US Presidents
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U.S. Presidents
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George Washington
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Franklin D. Roosevelt
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Theodore Roosevelt - Assassination Attempt

Three and a half years after he had been president Theodore Roosevelt decided to run for president as a member of the Progressive Party. The party was also known as the "Bull Moose Party." During his campaign travels a assassination attempt took place on October 14, 1912.

John Schrank, a bartender from New York had followed Roosevelt for all most a 1,000 miles on the campaign trail. It is not know if he wanted to assassinated e Roosevelt because of Roosevelt seeking a third term or political reasons. One document carried by Schrank said he was advised by the ghost of President William McKinley to shoot Roosevelt.

Roosevelt had finished dinner and was getting in the car to go the Milwaukee Auditorium when Schank shot him at close range. Before he could fire a second shot Roosevelt's stenographer tackled. Some in the crowed yelled "Lynch him." Roosevelt told the not to hurt him and to let him see him. He asked why Schrank shot him. Before Schrank answered Roosevelt told the police to take him away.

The bullet lodged in Roosevelt's chest after going through a folded 50 page copy of his speech and a steel eyeglass case. The paper and the eyeglass case most likely saved his life. Roosevelt thought the bullet had not penetrated his lung since he wasn't coughing up blood. He decided to give a shortened speech. His friends urged him to go to the hospital.

Speech and eyeglass case
Teddy Roosevelt's speech and eyeglass case.
Photograph taken by Rickster77

He spoke for 90 minutes. Sometimes in a whisper. He began his speech by saying, "Friends, I shall ask you to be as quiet as possible. I don't know whether you fully understand that I have just been shot; but it takes more than that to kill a Bull Moose. "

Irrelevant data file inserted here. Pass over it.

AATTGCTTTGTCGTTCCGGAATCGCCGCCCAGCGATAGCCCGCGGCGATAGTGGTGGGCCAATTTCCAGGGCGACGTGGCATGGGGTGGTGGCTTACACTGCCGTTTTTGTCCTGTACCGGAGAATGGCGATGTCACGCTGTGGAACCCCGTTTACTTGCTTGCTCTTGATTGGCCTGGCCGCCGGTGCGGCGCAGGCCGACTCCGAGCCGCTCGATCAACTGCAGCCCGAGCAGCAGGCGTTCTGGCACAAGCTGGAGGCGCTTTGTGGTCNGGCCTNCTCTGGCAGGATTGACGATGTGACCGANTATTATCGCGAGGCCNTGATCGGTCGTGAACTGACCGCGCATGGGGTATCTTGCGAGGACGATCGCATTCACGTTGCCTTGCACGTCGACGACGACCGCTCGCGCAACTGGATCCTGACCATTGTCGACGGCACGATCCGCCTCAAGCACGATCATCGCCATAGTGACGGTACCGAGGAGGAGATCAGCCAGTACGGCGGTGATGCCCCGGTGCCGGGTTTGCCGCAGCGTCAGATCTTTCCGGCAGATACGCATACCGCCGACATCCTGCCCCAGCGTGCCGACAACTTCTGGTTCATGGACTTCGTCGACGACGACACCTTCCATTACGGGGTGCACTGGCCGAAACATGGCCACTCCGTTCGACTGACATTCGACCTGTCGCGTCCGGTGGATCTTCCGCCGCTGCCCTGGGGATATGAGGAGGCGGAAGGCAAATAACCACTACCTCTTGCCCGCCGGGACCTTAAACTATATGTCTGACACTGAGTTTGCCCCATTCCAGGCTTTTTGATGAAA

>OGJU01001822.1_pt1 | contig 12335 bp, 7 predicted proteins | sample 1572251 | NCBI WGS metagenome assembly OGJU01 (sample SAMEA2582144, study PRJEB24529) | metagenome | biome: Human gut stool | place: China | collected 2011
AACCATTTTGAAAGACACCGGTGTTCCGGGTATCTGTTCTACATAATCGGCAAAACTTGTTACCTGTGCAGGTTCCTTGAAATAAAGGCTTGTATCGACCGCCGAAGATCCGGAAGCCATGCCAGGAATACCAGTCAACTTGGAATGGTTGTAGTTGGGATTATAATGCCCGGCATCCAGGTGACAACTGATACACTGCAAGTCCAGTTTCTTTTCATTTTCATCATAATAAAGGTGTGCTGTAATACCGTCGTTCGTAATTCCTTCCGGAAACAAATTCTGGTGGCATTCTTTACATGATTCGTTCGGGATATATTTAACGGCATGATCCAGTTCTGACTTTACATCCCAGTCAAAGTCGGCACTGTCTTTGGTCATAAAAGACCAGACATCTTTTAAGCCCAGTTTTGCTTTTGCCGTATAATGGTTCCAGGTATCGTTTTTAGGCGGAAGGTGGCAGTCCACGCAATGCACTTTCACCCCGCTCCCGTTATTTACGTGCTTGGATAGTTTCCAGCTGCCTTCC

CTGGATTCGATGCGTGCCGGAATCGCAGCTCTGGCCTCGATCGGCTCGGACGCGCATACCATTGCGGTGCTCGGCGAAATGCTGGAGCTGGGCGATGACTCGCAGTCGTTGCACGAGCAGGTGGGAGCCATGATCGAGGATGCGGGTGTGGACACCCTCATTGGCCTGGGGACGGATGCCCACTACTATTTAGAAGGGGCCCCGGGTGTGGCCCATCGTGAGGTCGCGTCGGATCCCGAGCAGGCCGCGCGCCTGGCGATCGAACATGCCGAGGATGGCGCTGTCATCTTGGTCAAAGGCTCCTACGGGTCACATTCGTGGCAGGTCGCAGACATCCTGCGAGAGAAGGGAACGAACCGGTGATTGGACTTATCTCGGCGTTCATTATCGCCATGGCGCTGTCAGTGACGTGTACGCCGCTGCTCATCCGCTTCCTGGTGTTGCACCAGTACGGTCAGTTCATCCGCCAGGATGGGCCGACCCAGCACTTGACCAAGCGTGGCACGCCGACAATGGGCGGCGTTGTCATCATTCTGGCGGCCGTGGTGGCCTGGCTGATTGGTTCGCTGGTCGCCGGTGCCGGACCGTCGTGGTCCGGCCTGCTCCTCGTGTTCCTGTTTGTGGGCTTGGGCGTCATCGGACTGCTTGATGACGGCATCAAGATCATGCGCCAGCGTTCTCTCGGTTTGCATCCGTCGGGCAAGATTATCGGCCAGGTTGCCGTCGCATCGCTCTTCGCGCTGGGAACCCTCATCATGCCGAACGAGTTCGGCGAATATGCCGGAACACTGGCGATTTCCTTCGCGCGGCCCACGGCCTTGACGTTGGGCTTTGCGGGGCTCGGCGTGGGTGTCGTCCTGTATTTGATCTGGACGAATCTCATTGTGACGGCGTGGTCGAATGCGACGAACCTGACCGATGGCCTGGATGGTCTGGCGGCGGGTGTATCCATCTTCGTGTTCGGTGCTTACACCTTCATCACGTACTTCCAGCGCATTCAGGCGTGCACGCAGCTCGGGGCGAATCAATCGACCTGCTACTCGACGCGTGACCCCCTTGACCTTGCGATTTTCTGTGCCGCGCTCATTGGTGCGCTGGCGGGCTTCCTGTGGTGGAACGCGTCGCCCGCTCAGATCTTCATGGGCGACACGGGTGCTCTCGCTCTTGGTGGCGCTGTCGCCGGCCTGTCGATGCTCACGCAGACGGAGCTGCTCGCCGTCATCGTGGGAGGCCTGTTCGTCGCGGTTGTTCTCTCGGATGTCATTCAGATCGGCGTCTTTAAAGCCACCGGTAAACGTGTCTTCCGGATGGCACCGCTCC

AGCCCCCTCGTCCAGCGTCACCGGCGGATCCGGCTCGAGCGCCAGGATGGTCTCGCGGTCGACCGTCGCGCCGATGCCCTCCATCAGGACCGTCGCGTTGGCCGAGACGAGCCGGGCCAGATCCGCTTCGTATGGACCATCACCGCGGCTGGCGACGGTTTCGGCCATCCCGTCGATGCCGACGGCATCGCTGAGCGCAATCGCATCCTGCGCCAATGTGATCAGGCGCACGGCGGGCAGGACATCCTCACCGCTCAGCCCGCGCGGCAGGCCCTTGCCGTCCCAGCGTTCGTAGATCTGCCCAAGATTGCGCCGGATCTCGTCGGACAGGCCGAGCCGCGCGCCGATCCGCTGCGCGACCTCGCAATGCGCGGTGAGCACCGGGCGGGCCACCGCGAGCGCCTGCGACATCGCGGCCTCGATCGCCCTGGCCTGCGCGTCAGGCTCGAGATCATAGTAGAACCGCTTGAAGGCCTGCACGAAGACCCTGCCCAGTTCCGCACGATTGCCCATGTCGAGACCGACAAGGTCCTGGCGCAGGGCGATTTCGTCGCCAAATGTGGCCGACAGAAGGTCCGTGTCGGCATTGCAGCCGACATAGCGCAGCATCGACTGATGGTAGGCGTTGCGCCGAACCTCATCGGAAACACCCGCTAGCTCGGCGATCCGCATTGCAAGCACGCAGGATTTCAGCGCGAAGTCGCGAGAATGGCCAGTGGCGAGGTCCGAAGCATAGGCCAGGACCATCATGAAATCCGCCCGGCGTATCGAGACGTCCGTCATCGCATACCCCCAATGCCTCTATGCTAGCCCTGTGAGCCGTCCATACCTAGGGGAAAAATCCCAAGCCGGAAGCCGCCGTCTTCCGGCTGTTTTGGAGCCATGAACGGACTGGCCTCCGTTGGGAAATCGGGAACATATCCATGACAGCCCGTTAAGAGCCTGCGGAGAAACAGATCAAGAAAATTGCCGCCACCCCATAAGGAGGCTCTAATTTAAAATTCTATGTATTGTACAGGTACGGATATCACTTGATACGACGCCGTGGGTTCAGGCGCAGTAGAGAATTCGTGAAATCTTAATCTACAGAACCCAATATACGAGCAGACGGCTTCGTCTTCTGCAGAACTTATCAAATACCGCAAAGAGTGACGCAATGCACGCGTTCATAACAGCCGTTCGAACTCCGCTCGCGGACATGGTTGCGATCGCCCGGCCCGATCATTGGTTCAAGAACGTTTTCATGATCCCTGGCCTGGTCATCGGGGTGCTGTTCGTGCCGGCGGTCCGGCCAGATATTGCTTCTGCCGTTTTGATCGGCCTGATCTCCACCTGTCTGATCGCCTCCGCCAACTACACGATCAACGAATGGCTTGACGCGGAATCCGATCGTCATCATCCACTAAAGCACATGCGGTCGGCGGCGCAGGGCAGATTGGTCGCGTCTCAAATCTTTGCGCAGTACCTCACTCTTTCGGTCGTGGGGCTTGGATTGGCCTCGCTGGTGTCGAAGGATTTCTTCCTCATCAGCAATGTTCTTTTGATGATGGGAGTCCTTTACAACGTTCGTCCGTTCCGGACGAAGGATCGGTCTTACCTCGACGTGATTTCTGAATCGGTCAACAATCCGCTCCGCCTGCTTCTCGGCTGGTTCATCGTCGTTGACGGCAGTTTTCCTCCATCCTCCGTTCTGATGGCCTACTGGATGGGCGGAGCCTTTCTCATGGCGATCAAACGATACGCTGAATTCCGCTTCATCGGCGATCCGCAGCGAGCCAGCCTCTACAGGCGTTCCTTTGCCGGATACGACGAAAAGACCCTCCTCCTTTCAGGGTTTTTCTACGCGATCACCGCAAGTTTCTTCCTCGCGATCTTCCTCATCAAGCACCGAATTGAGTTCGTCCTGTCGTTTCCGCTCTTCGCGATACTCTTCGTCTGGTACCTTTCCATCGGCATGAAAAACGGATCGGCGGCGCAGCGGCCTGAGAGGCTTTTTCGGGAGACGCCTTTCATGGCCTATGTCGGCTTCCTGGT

After the speech it was decided he should go to a hospital in Chicago. He arrived at the hospital at 3:30 A.M. and stayed in the hospital for thirteen days.

Schrank was found to be insane and was sentenced to the Central State Mental hospital. He was there for 29 years. He died in 1943.

Topics


NEW Facts about the Inaugurations

Nicknames for the Presidents

First Ladies

Presidents who died in office

Assassinations and Assassination Attempts

Vice Presidents who became Presidents

Presidential Salaries

Oldest living Presidents

Presidents' Military Service

Preidential Timeline of Key Dates

Books about U.S. President

Pets of the Presidents

Chronlogical (by Year) Order
Of the Presidents.



 

 



Sources:

The Presidents of the United States. 22 September 2004: http://www.whitehouse.gov/history/presidents/

Davis, Gibbs and Ilus. David A. Johnson. Wackiest White House Pets. New York: Scholastic Press, October 2004

James, Barber and Amy Pastan. Smithsonian Presidents and First Ladies. New York: DK Publishing, 2002

Kane, Joseph Natan. Facts about the Presidents from Washington to Johnson. New York: H.W. Wilson Company, 1964.

McCullough, Noah, The Essential Book of Presidential Trivia. Random House, USA, 2006

Pine, Joslyn, Presidential Wit and Wisdom: Memorable Quotes from George Washington to Barack Obama . Dover Publications, Mineola, New York, 2009

Huffington Post web site.

Lang, Stephen, The Complete Book of Presidential Trivia, Pelican Publishing Company, Gretna, 2011

O'Reilly, Bill, and Dugard, Martin, Killing Lincoln: The Shocking Assassination that Changed America Forever, Henry Holt and Company, New York, 2011

St. George, Judith In the Line of Fire: Presidents' Lives at Stake , Scholastic Inc. New York, 2001

In addition to these books, I have also read and have used information from those listed on my Books About Presidents page.

 


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This page was last updated on Friday, January 27, 2017

For comments or corrections email jim@anewadventure.org.